Confronting the stag, “Hai, I offer to do battle with you who carry the crown of swords so that bright faced Lugh might be mollified during his festival Lugansah.” It was the least he could do for the Aeturni, for the kindness they had shown him. He was still a priest and it was right that he should sacrifice his strength and this kingly deer for the well-being of his people.
The stag bowed his head in assent and paced towards Tod, the white rimming his eyes adding to the fearsome appearence.
The dragur seized the stag’s antlers in both hands, wanting to measure himself against the great neck muscles of the beast.
Back and forth they surged, churning the ground, the stag whipping Tod to and fro, flattening the undergrowth with the dragur’s body until his ragged skin was daubed with blood and frothed saliva from the stuggling animal. Tod grimly held fast, shoulders straining, muscles rippling under his youthful exterior, knowing that if he slipped and those hooves reached him the damage would be horrendous.
The red deer wearied but Tod was undaunted and pressed the animal until it fell to its knees and Tod was able to seize its nose for the leverage to break its neck.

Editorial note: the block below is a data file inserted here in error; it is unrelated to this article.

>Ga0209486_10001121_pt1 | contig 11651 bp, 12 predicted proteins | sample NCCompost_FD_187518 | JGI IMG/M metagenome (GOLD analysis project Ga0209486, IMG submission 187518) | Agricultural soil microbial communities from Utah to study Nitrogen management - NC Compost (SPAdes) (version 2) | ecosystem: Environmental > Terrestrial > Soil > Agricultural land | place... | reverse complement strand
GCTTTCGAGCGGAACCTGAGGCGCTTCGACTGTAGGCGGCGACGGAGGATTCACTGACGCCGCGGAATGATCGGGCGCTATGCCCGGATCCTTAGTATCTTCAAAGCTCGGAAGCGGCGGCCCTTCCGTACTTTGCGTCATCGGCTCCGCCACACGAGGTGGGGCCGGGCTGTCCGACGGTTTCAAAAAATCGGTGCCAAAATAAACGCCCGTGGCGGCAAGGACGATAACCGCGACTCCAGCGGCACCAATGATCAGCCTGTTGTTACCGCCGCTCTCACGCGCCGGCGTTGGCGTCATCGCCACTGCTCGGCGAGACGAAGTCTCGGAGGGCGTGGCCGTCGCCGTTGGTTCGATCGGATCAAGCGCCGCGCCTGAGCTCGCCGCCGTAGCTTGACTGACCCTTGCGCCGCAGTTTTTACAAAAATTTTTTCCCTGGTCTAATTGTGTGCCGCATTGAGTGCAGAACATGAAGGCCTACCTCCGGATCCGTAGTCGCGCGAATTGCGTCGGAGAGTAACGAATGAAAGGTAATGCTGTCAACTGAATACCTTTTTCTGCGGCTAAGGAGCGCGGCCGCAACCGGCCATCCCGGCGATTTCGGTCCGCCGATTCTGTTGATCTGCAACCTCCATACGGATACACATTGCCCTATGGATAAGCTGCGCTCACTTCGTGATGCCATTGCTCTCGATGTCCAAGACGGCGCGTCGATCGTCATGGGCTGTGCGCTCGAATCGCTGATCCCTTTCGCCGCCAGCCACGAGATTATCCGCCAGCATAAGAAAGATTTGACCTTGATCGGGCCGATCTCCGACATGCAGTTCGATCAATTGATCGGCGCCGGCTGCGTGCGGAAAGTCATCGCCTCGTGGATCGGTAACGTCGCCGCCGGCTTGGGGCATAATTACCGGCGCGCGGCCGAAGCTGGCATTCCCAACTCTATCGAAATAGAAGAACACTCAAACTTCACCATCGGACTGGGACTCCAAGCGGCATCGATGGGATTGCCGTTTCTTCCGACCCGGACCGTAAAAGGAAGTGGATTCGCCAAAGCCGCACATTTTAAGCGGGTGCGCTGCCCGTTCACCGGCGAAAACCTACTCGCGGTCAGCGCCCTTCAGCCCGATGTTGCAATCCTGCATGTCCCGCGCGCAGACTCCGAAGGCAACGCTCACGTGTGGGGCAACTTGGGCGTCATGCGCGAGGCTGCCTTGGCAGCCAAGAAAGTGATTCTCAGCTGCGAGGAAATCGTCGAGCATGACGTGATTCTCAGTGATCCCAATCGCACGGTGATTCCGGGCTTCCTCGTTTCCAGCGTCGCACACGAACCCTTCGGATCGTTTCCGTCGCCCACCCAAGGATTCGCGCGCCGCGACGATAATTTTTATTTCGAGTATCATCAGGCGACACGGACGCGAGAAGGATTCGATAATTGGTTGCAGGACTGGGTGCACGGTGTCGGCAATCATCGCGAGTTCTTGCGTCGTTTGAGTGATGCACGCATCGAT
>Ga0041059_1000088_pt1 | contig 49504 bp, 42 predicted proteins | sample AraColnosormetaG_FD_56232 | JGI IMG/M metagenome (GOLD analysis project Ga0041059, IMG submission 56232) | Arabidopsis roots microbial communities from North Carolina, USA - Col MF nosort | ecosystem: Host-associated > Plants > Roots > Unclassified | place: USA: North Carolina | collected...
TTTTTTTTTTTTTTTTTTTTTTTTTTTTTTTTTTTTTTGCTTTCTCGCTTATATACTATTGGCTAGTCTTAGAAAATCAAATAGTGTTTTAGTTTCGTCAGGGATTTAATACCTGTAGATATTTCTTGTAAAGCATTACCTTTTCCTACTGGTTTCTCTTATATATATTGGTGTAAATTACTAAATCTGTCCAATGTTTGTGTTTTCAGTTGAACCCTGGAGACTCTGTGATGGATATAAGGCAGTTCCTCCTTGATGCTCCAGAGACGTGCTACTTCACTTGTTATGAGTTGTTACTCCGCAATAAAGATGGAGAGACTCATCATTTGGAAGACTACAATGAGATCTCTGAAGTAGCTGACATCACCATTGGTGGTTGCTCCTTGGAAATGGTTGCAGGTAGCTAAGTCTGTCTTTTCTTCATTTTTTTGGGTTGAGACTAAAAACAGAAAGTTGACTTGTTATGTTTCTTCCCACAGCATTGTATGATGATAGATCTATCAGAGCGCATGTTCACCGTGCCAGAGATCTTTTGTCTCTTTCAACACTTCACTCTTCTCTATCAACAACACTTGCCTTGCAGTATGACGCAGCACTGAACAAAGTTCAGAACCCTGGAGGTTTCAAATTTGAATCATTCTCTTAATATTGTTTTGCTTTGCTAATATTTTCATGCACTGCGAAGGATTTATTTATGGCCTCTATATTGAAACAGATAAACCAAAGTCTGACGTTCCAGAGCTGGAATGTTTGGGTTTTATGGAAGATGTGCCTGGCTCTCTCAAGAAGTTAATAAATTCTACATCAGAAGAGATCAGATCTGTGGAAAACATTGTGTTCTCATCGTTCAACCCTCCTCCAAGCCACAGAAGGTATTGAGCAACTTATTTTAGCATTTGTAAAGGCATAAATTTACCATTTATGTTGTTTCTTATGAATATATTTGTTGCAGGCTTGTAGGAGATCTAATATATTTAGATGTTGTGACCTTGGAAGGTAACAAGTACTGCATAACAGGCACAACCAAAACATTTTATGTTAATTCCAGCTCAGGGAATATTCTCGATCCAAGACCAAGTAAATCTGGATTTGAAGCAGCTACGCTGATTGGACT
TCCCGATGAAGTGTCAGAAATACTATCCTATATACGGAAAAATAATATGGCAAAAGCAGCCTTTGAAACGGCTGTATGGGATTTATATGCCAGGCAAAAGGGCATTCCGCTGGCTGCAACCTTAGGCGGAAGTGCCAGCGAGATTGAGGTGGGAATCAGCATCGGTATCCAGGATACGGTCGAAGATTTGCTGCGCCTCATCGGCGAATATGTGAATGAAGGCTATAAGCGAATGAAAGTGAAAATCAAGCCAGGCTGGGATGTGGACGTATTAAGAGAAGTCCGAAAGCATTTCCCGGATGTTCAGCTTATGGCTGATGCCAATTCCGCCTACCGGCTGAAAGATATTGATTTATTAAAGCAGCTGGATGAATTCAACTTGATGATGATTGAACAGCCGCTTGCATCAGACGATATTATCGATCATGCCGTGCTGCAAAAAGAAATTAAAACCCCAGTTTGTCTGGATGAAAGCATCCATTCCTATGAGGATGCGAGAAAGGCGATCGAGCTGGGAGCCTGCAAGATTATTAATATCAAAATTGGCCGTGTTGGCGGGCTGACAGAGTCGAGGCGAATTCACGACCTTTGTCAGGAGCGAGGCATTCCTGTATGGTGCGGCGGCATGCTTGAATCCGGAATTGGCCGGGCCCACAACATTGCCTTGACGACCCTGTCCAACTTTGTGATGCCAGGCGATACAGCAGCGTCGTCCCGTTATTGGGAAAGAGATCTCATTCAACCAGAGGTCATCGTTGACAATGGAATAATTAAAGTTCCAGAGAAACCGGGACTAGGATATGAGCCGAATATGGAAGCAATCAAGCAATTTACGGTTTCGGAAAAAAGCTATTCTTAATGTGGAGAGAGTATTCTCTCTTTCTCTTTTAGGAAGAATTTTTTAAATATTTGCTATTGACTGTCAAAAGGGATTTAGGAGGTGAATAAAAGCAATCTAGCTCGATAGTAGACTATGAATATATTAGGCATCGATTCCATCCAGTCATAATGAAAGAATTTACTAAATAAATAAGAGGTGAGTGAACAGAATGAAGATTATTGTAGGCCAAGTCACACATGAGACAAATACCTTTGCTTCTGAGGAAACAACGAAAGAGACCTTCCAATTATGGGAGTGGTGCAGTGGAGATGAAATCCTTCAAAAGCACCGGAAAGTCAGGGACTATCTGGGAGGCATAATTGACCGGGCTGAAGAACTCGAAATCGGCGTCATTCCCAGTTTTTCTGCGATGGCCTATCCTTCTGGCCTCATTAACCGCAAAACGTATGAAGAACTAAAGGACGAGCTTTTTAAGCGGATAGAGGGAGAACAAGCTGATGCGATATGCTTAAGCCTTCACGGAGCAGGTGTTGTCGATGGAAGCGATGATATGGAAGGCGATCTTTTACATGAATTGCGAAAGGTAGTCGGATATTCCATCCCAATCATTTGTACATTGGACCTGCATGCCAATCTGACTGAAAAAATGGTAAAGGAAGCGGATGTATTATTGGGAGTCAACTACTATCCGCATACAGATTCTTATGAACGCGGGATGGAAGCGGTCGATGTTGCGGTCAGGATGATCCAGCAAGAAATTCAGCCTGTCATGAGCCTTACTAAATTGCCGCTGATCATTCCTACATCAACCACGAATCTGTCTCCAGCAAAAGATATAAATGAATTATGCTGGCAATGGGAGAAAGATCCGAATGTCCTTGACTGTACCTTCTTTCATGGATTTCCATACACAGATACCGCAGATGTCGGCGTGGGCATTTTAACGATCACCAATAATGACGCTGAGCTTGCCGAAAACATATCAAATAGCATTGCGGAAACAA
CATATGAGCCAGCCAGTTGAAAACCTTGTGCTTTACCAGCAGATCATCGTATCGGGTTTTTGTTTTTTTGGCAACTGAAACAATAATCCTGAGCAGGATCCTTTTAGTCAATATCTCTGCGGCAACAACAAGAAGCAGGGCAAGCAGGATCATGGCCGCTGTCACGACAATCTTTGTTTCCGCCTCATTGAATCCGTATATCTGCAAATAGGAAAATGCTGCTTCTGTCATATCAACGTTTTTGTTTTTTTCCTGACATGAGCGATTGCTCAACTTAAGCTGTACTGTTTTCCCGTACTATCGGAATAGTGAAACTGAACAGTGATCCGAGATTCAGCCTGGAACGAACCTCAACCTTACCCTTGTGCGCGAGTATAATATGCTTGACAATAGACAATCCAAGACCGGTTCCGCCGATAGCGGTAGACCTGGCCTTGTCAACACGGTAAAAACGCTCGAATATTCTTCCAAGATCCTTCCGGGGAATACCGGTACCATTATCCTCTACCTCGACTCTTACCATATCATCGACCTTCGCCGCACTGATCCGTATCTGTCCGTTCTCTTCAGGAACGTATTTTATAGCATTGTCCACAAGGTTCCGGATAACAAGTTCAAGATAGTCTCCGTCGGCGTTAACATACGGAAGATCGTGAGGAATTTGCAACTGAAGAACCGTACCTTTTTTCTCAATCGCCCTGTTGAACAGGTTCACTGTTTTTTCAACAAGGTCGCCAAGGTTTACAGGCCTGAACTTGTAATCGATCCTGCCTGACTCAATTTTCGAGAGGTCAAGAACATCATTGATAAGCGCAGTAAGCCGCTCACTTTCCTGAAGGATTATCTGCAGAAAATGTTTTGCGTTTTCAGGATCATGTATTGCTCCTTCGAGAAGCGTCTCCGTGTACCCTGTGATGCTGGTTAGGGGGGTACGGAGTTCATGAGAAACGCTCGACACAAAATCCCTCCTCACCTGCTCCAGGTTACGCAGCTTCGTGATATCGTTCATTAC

“Lugh, strong hand, this death is for you! Show your favor to the Aeturni this harvest!”
Panting more out of habit than necessity, Tod examined the dark tangle of branches above him till he found one that would support the stag’s weight. Rising up he secured the animal through the hamstrings then pinched the great artery in the throat to bleed before ripping open the paunch. I think the old ones would like the liver, I’d better save that, he wrapped it in what was left of his tunic.
Sitting, he picked the bits of bark out of his wounds while the last of the deer’s blood pattered and dripped on the forest floor. The air was thick with the smell of death and blood. Tod thought he might as well get going, he wasn’t getting any cleaner sitting here and he imagined Honey wouldn’t be too keen on getting close unless he smelled better. He wanted some comfort this night.
This chapter has taken me a horrid long time. Sometimes I felt as though I were trying to count ants running around an anthill. As usual penpractice told me, kindly but firmly when I was not making sense. Bless her boots and buttons.
Watch Planxty perform ‘The Blacksmith’ http://www.youtube.com/watch?v=VK_caqXhbXU&feature=share&list=FLKlI52rKi0RVMXiOvhxuRDg